By M Ilyas Khan
BBC News, Kandahar, Afghanistan
Fazal Anis is prepared to risk the wrath of the Taliban to produce TV dramas
Nearly everyone who lives in Kandahar city, the capital of Afghanistan's southern province by the same name, has acquaintances among the local Taliban militants.
Fazal Ahmad Anis is one of them.
"We are all people from the same area, and Taliban also have good intelligence inside the city, so they know who's who," he says.
Mr Anis has been hosting music shows for two Kandahar-based television stations for some time, and is now setting up the city's first audio-visual studios where television plays would be produced.
Taliban consider music and television viewing as un-Islamic, and have often spoken to him by telephone about his plans, without overtly threatening him.
"Their message is clear, though, that I should give up my plans, but producing television dramas has been my dream since I was living in the Pakistani city of Quetta as a refugee," he says.
Kandahar, once a major centre of arts and culture in Afghanistan, has many dreamers like Mr Anis.
Chess is another activity the Taliban considers un-Islamic
In the soothing, air-conditioned atmosphere of Kandahar Coffee Shop - a trendy café with a small library and a billiards parlour - a group of old and young people sit quietly around a table, watching two of them play a game of chess.
One of the players is Naimatullah Zalmay, the head of Kandahar's chess players' association.
He has been playing chess for 35 years, he says, and is among the 14-member national chess team recently selected to play in international competitions.
But like music and TV, chess is also considered un-Islamic by the Taliban and the country's powerful conservative clerics.
When I ask him if he feels threatened by the Taliban, he gives me a wry smile.
"The Taliban's position on the issue is well known, but what do you do when a high official close to our democratic president opposes our request for funds on grounds that we are indulging in un-Islamic activities?"
He doesn't name names, but one of his colleagues later tells me he was referring to Fazl Hadi Shinwari, chief justice of Afghanistan until August 2006 and still considered close to President Hamid Karzai.
Dejection and fear
During the seven years of Mr Karzai's rule, Kandahar city has developed by leaps and bounds.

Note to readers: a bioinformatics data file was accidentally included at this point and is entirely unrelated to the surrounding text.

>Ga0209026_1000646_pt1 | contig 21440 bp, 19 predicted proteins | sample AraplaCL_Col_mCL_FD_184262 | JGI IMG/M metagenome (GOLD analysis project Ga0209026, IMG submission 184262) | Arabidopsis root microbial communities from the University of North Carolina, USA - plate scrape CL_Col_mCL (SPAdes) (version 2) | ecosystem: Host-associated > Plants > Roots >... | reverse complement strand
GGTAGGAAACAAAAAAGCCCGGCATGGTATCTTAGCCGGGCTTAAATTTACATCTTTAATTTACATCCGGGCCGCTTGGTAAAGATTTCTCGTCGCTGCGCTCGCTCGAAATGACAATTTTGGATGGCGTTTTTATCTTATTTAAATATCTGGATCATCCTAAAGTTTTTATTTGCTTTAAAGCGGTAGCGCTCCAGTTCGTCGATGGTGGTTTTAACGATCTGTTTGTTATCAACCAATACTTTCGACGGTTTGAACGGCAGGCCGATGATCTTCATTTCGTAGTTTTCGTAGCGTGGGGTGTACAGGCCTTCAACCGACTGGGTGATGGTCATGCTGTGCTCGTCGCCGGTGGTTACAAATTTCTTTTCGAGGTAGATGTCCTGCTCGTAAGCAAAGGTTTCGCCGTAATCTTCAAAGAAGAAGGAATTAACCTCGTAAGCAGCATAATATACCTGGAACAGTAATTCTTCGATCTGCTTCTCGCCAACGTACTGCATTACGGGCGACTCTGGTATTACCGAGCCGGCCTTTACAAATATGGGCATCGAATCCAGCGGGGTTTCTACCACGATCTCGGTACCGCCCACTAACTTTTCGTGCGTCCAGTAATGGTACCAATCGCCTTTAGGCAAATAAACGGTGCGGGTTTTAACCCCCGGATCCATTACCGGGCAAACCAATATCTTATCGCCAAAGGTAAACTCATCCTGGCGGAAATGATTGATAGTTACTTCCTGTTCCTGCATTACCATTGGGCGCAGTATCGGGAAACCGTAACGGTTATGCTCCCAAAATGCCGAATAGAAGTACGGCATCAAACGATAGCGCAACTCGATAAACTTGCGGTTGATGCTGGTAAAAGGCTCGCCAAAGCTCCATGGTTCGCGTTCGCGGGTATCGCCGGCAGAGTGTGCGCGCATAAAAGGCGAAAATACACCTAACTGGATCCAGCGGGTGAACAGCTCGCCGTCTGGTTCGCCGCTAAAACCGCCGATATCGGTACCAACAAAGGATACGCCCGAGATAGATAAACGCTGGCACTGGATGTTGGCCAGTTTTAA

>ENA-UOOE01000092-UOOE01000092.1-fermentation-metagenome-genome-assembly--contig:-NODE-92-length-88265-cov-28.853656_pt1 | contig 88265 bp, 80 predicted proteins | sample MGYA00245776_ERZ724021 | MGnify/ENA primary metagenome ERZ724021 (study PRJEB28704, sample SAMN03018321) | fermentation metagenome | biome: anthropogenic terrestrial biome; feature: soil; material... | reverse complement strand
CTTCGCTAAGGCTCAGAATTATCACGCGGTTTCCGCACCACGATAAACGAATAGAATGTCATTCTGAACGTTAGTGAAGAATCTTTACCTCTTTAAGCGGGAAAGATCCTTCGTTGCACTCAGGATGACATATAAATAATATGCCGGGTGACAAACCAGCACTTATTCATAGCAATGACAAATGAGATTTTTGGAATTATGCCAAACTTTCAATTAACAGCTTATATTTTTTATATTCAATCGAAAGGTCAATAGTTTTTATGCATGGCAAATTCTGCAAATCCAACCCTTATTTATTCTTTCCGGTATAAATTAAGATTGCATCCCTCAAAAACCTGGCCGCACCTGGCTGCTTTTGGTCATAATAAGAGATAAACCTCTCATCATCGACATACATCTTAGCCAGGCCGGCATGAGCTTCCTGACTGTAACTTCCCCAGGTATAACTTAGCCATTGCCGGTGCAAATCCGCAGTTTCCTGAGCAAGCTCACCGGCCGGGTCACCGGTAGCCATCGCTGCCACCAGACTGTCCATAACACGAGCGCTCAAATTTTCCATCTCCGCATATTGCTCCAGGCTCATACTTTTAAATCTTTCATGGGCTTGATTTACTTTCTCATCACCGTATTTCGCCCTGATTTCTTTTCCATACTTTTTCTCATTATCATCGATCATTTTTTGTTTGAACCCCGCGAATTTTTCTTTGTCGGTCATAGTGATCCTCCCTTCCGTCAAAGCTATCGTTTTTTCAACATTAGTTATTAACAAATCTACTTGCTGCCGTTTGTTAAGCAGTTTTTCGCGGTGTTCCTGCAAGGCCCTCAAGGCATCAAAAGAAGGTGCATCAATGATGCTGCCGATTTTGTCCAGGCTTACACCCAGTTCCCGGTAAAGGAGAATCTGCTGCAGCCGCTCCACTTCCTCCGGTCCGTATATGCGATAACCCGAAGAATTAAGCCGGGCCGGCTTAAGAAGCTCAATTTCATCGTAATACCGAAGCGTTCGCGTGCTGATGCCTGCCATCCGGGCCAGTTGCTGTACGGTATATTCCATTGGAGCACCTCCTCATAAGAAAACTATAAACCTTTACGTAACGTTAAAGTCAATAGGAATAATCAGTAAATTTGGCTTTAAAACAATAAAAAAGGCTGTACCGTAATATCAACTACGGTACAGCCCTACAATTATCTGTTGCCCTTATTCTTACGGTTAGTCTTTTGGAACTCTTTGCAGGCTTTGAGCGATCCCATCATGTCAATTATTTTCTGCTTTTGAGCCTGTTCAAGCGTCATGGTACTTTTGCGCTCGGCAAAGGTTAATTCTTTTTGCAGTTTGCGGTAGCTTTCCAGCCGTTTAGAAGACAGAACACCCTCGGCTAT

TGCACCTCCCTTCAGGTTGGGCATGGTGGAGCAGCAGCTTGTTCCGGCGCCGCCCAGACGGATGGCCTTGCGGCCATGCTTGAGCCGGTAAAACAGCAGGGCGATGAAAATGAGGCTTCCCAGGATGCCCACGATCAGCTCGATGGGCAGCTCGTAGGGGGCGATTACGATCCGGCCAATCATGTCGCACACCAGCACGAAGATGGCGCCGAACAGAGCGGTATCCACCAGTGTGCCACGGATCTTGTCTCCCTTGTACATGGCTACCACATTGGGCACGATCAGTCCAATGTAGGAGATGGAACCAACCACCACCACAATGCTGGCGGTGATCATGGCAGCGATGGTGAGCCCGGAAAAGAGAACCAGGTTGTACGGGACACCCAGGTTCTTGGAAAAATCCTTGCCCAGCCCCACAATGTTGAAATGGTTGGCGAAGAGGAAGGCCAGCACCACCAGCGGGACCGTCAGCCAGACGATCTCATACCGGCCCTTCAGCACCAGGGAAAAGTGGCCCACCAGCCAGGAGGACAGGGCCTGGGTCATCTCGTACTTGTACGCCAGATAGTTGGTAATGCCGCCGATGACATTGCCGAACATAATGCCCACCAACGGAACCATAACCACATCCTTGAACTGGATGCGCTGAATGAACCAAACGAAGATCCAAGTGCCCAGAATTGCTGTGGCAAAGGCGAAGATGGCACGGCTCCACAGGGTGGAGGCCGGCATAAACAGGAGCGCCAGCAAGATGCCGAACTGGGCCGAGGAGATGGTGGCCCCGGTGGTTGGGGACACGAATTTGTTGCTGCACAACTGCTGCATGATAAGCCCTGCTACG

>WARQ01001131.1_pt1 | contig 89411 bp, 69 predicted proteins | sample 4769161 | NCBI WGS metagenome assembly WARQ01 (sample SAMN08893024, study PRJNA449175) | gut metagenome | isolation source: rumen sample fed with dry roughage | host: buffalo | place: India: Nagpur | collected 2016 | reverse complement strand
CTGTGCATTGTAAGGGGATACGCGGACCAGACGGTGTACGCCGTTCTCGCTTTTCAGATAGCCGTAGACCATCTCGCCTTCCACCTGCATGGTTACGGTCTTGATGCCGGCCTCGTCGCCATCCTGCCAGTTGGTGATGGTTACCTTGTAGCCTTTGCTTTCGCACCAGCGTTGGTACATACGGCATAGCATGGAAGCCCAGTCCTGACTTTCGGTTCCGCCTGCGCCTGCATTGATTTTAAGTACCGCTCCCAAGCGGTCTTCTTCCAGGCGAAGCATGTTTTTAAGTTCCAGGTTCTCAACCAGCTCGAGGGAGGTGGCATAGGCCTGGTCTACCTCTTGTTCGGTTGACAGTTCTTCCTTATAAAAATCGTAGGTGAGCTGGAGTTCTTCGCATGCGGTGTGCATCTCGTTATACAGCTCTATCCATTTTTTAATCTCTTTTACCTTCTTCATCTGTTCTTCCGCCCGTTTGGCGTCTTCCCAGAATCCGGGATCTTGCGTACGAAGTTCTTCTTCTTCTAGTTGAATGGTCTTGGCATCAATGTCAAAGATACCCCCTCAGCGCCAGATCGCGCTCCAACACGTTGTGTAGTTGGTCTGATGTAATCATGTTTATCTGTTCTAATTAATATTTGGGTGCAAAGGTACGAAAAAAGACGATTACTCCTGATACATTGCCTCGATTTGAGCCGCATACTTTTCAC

Multi-storey trade centres have appeared all over the place, roads and streets have been built, and most commercial streets now have wide, tiled pavements.
Isaf patrols often require civilian traffic to pull up at the side of the road
But patrols by the US and Canadian armoured cars frequently force civilian traffic off the road, creating dejection and fear among people.
A bomb-shaped "spy" balloon that hangs high over the city and is said to carry US surveillance cameras is a constant reminder that things outside the city are also not satisfactory.
The governor of Kandahar province, Tooryalai Wesa, admits that his government has not been able to break the Taliban stranglehold in some parts of the province.
In some cases, these "lawless" areas extend to within five or six kilometres of the city.
The Taliban have comparatively greater freedom to operate in the provinces of Helmand to the west, Uruzgan to the north and Zabul to the northeast of Kandahar.
Together, the four provinces form the lawless south of Afghanistan.
For now, the most immediate target of the Taliban is to prevent people across this region from turning out to vote in presidential elections, due on 20 August.
If they succeed, it will dent the credibility of the election and may spiral into a political crisis for the government, analysts say.
But if they fail, then Kandaharis hope for greater stability in the future.
And many are willing to have close brushes with the Taliban to achieve this.
Abdullah Abdali, a television actor, has been doing government-sponsored stage shows for public awareness in some of the most dangerous corners of the south.
Last year he went to Uruzgan to act in a play on drugs awareness.
"Going there was no problem, but once we had appeared on the stage, we felt exposed and did not feel safe to return to Kandahar by road," he says.
"We waited there three days for a US forces convoy to roll out to Kandahar, and followed it."
Early this month, he did a six-day election awareness show in Qalat, the capital of Zabul, and again took safety precautions on the return journey.
"We told our hosts - the district election commission - that we were staying the night and would leave for Kandahar the next day. Then we went out, quietly jumped into our van and left. You never know who will inform the Taliban that we are coming."